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Bacillus subtilis endospore coat protein solubilization methods for studying effects of high pressure precessing

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dc.contributor.advisor Torres, J. Antonio
dc.creator Gandhi, Kalpesh K.
dc.date.accessioned 2012-01-27T16:18:28Z
dc.date.available 2012-01-27T16:18:28Z
dc.date.copyright 2002-11-08
dc.date.issued 2002-11-08
dc.identifier.uri http://hdl.handle.net/1957/27290
dc.description Graduation date: 2003 en_US
dc.description.abstract Spores of foodborne pathogens such as Clostridium botulinum, Clostridium perfringens and Bacillus cereus are widely distributed in nature. Presence of those spores in food products, particularly C. botulinum spores in vacuum packed, ready-to-eat low-acid products, is a great safety concern. The research here described is a first effort towards understanding the role of the spore coat proteins in the inactivation of bacterial spore using high pressure processing. This study proposes a coat protein solubilization methodology using non-ionic detergents minimizing protein damage and compatible with spectroscopy methods. The methodology developed here was compared with approaches proposed in the literature with respect to protein yield, protein fractions identified, amino acid composition and suitability with spectroscopy techniques for the further analysis of coat proteins. Bacillus subtilis ATCC 6633 spore coat proteins were solubilized (n=3) using octyl-β-D-glucopyranoside (OGP) at room temperature and urea/sodium dodecyl sulphate (UDS) at 37C and 70C. Analysis of variance (ANOVA) showed no significant (95% confidence) differences between the three repetitions of the three spore coat protein solubilization methods. Protein yield was significantly larger (95% confidence) when using UDS at 70C as compared to UDS at 37C. OGP gave the lowest protein yield but allowed circular dichroism (CD) analysis of the spore coat protein solution with minimum blank signal. SDS-PAGE revealed that the UDS-70C coat protein solutions consisted of five major and six minor proteins ranging 6 to 65 kD while the OGP solution appear to consist of four major and nine minor bands in the same mw range. Amino acid analysis of the protein extracted by the OGP method was conducted using reverse phase HPLC (RP-HPLC) and compared with published information. The OGP spore coat protein solution showed a higher proportion of aspartate, glutamate, alanine and tyrosine. Pressure, heat and time effects were studied on spore coat proteins obtained from untreated and pressure-treated B. subtilis ATCC 6633 spores. Pressure treatments of spores, and of extracted spore coat protein solutions, at 50 kpsi (345 mPa) and 85 kpsi (586 mPa) for 10 and 30 min at constant 85C along with appropriate heat- and pressure-only controls and untreated sample, were used to study the effect of pressure, heat and time on spore coat proteins. Both spore coat protein solubilization procedures showed a significant reduction in protein yield for pressure-only, heat-only and pressure/heat treated spores when compared with untreated spores. When OGP-solubilized proteins from untreated spores were pressure treated, SDS-PAGE profile showed an increasing overall band intensity with increasing pressure and time. In the case of protein solution obtained from pressure-treated spores the electrophoretic pattern showed the loss of higher molecular weight proteins. The significance of this study is that for the first time we have observed extensive changes on spore coat proteins caused by pressure, as well as heat treatments. Future studies will examine what is the probable physiological role of the proteins damaged by these physical treatments. An advantage of the protein solubilization here developed will allow the application of spectroscopy techniques to characterize changes in spore coat proteins. en_US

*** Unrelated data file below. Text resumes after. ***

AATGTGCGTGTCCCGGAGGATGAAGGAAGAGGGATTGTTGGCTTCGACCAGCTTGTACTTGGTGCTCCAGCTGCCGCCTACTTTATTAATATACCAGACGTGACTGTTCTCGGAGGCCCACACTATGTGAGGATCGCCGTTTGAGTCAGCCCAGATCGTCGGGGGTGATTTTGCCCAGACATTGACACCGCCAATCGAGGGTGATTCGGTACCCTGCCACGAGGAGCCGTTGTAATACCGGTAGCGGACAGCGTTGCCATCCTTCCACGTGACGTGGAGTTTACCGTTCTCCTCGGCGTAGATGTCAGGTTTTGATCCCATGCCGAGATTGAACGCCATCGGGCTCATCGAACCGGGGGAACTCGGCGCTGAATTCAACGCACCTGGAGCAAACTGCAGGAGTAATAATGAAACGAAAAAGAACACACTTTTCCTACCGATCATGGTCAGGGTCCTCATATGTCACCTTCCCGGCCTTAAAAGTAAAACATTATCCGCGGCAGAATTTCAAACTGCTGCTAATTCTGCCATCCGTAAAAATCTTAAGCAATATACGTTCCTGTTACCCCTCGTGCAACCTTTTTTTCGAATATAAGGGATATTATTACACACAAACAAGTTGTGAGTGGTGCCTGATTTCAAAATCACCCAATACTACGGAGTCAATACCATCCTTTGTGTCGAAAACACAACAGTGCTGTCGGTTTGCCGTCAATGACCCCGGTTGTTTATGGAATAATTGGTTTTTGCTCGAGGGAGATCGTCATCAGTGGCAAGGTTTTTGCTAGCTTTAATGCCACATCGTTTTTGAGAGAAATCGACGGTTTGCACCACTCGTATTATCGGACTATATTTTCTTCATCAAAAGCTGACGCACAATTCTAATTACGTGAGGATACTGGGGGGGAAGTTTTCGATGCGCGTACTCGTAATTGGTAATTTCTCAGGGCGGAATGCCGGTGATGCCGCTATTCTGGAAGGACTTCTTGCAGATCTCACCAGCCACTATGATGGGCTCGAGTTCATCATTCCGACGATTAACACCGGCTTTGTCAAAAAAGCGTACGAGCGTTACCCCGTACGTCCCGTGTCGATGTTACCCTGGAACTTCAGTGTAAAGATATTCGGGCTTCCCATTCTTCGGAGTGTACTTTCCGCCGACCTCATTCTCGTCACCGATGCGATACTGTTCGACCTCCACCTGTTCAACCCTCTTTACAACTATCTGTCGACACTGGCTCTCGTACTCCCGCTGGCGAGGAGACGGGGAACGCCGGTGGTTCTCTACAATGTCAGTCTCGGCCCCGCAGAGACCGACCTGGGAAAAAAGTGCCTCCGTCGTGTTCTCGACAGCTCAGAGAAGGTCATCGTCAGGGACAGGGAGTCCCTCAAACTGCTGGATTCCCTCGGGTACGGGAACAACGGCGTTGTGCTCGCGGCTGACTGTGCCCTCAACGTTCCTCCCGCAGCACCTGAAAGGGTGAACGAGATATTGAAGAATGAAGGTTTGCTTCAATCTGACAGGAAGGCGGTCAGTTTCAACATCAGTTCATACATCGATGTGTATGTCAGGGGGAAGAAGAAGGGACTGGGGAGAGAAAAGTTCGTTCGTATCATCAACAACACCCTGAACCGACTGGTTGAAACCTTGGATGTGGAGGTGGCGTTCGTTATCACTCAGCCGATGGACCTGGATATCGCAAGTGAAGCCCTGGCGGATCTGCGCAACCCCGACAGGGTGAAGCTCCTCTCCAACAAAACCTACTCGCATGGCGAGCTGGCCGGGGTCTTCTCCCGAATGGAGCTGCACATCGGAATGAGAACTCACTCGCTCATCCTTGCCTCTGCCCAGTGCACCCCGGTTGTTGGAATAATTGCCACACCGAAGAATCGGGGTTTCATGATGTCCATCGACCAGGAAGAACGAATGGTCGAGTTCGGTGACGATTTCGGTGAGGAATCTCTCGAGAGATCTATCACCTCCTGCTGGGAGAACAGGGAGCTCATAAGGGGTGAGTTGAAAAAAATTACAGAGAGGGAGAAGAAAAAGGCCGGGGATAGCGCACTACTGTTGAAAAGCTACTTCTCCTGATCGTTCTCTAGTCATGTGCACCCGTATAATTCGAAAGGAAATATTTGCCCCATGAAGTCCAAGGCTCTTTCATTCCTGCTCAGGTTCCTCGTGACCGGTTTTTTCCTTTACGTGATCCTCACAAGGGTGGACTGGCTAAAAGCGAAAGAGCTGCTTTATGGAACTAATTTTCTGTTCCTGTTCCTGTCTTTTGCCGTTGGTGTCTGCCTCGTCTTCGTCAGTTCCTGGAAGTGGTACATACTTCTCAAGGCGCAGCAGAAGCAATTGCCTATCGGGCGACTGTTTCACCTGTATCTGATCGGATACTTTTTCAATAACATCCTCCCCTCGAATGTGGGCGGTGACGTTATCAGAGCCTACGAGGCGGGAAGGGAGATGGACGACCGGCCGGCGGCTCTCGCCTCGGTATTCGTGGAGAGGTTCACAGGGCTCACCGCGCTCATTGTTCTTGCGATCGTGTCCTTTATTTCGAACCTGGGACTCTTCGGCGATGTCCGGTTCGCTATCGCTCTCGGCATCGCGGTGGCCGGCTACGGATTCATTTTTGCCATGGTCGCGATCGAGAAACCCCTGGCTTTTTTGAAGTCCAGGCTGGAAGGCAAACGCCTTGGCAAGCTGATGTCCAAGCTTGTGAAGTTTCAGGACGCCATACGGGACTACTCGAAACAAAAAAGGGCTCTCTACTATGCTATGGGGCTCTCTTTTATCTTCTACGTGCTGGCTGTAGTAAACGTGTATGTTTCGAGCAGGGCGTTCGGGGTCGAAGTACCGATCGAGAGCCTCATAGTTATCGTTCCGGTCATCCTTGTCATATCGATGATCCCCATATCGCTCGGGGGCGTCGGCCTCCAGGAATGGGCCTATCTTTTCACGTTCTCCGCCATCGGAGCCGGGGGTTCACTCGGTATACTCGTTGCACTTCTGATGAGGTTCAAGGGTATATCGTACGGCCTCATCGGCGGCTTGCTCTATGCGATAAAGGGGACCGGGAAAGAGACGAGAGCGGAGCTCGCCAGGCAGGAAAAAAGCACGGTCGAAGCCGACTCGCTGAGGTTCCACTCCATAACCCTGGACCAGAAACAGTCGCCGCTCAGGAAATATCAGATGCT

dc.language.iso en_US en_US
dc.subject.lcsh Bacillus subtilis en_US
dc.subject.lcsh Bacterial spores en_US
dc.subject.lcsh Bacterial proteins -- Denaturation en_US
dc.subject.lcsh Foodborne diseases -- Prevention en_US
dc.subject.lcsh Food industry and trade en_US
dc.title Bacillus subtilis endospore coat protein solubilization methods for studying effects of high pressure precessing en_US
dc.type Thesis/Dissertation en_US
dc.degree.name Master of Science (M.S.) in Food Science and Technology en_US
dc.degree.level Master's en_US
dc.degree.discipline Agricultural Sciences en_US
dc.degree.grantor Oregon State University en_US
dc.description.digitization File scanned at 300 ppi (Monochrome) using Scamax Scan+ V. on a Scanmax 412CD by InoTec in PDF format. LuraDocument PDF Compressor V. used for pdf compression and textual OCR. en_US
dc.description.peerreview no en_us

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